Let The Free Agent Feeding Frenzy Begin

October 22, 2008

Dave Meltzer’s report on the imminent demise of the EliteXC in combination with the cancellation of the organization’s November 8th card have set the MMA world abuzz in the last 24 hrs. Despite the numerous warning signs, it’s safe to say that most within the community remain disappointed that yet another organization has perished. God only knows how long we’ll now have to put up with the same, old “sky is falling” routine…

Yet, I can guarantee you this – sky or no sky – there are a couple individuals within the MMA community that have been waiting months for this eventuality; and I can tell you they’re not the least bit surprised or disappointed.

After all, if you were Dana White, Tom Atencio, or Scott Coker, from yesterday to today, you’ve got one less rival to compete with. More importantly, you’re also about to embark on the biggest free agent feeding frenzy since Pride dissolved in early 2007.

As soon as some of EliteXC’s best and brightest become free and clear of their obligations, they’re almost assuredly going to be receiving multiple inquiries. So let’s take a look at the potential targets and strategies that Affliction, Strikeforce, and Zuffa may employ over the coming weeks.

Notable Fighters

With over 70 fighters signed to the EliteXC roster, there are great prospects and contenders at every weight class. However, the most notable fighters might include:

Heavyweight: Antonio Silva, Brett Rogers, Dave Herman, Jon Murphy, and the much-maligned Kimbo Slice
Light Heavyweight: Rafael Feijao
Middleweight: Robbie Lawler, Murilo Rua, Kala Kolohe Hose
Welterweight: Jake Shields, Paul Daley
Lightweight: Eddie Alvarez, Nick Diaz, KJ Noons, Charles “Krazy Horse” Bennett
Featherweight: Wilson Reis

Affliction’s Strategy

Expect that Affliction will leverage their non-exclusive contracts and relatively exoribitant pay structure to lure many of the top free agents to its side.

And, if you’re Affliction and looking at a thin non-heavyweight roster, you’re likely going to be pursuing the lighter weights in order to round things out. What would Eddie Alvarez and/or Nick Diaz do for Affliction’s lightweight division? Both of these fighters are likely to respond well to the freedom that a non-exclusive contract provides – and, hey, the pay isn’t bad either.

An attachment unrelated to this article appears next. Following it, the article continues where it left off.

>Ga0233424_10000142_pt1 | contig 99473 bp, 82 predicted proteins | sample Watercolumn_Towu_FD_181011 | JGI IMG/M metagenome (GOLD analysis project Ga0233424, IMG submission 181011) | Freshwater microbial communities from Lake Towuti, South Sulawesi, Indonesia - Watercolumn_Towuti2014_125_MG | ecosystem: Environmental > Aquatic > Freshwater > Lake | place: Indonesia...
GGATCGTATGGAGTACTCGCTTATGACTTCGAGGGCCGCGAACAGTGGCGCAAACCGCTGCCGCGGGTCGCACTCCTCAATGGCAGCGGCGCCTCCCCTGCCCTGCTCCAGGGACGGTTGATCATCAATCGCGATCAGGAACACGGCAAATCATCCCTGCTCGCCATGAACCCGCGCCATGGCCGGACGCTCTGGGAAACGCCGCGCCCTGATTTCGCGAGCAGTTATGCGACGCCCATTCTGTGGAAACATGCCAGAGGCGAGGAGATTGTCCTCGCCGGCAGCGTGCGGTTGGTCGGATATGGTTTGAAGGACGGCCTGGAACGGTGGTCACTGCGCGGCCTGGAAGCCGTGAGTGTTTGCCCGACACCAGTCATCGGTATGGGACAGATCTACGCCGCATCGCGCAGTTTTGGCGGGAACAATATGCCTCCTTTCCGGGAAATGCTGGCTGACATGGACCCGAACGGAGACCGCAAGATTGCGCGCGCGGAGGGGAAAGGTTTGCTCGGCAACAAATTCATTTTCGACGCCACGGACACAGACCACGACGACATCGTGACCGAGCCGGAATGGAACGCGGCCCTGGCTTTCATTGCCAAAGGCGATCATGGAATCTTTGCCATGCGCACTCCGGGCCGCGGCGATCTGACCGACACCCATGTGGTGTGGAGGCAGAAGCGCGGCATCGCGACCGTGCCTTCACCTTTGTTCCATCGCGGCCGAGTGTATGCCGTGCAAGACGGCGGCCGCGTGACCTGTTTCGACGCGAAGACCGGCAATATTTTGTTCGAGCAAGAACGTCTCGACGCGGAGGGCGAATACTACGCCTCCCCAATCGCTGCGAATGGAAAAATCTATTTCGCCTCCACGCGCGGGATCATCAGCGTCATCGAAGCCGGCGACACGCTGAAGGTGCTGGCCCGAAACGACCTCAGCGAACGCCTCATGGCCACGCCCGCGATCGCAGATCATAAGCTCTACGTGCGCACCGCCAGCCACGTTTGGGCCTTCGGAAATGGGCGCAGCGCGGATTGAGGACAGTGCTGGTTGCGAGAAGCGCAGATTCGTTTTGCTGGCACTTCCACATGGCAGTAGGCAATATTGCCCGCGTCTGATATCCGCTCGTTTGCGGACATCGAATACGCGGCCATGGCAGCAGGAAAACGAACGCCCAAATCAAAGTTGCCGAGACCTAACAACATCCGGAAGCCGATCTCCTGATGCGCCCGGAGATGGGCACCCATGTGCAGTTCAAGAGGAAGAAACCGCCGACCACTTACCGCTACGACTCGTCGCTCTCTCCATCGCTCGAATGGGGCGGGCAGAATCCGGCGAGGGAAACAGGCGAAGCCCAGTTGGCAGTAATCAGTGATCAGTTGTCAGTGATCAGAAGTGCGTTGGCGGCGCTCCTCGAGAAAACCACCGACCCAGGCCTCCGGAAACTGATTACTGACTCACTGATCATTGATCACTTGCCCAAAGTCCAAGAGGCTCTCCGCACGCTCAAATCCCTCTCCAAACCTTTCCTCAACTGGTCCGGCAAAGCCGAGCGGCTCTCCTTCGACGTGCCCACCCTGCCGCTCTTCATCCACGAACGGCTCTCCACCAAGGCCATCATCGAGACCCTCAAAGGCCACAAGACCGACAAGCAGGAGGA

This is where we’ll see if Atencio can keep good on his promise to lower fighter pay over the next few events. With a rumoured deal with CBS in the works, the whole MMA world will be watching.

The Zuffa Strategy

This one is a bit funny. On one hand, you’d expect Zuffa to sweep in and take its pick of the litter, but that hasn’t necessarily been the case if you look at the organization’s history in the free agent market. In fact, they’ve been quite cautious when it comes to ponying up the dough – Fedor Emelianenko and Joachim Hansen are just two of many examples.

Furthermore, I’m inclined to believe that the Zuffa doesn’t really consider Affliction as its long-term competitor. It’s quite possible that Zuffa may just decide to bide its time and wait for the collapse of Affliction before pouncing on the free agent spoils of the entire industry.

At any rate, I suspect that the UFC will try to leverage their brand (like they always do), their level of competition, and their organizational stability if and when they approach any free agent fighters. It’s not all about the money, not for everyone, and the UFC undoubtedly has the best all-around competition of any organization. Any fighter considering the UFC as a destination knows he’ll be facing top-notch competition, but he’ll also be paid according to his success.

The downside to the UFC’s roster management style is that there isn’t a lot of job security for those on a losing streak – that can scare fighters away. Then again, Dana White is just as likely to argue he doesn’t want those types of guys in his organization anyway.

In terms of targets, you have to think that Zuffa will be looking very closely at Jake Shields, Wilson Reis for the WEC, Rafael Feijao (someone they’d targeted from the IFL earlier), and the wealth of heavyweight prospects that Elite had like Antonio Silva, Brett Rogers, Dave Herman, etc.

Personally, I hope to hell they can sign Eddie Alvarez. Show of hands, BJ vs. Eddie, anyone?

The Strikeforce Strategy

The forgotten third partner in all of this would seem to be Strikeforce. They’ve shown in the past their willingness to co-promote and thus I suspect that might be a chip on their bargaining table. They’ve also demonstrated the ability to compensate their high-level fighters at a competitive level (re: Cung Le’s base of approximately $250,000).

I cannot envision them competing for a fighter that both Affliction and Zuffa are interested in, but they could become a player for the mid-level guys that are looking for organizational stability, job security, non-exclusivity, and competitive pay.

Any one of Elite’s former heavyweight prospects would be attractive to Strikeforce; additionally, Robbie Lawler as an opponent for Cung Le is a distinct possibility.

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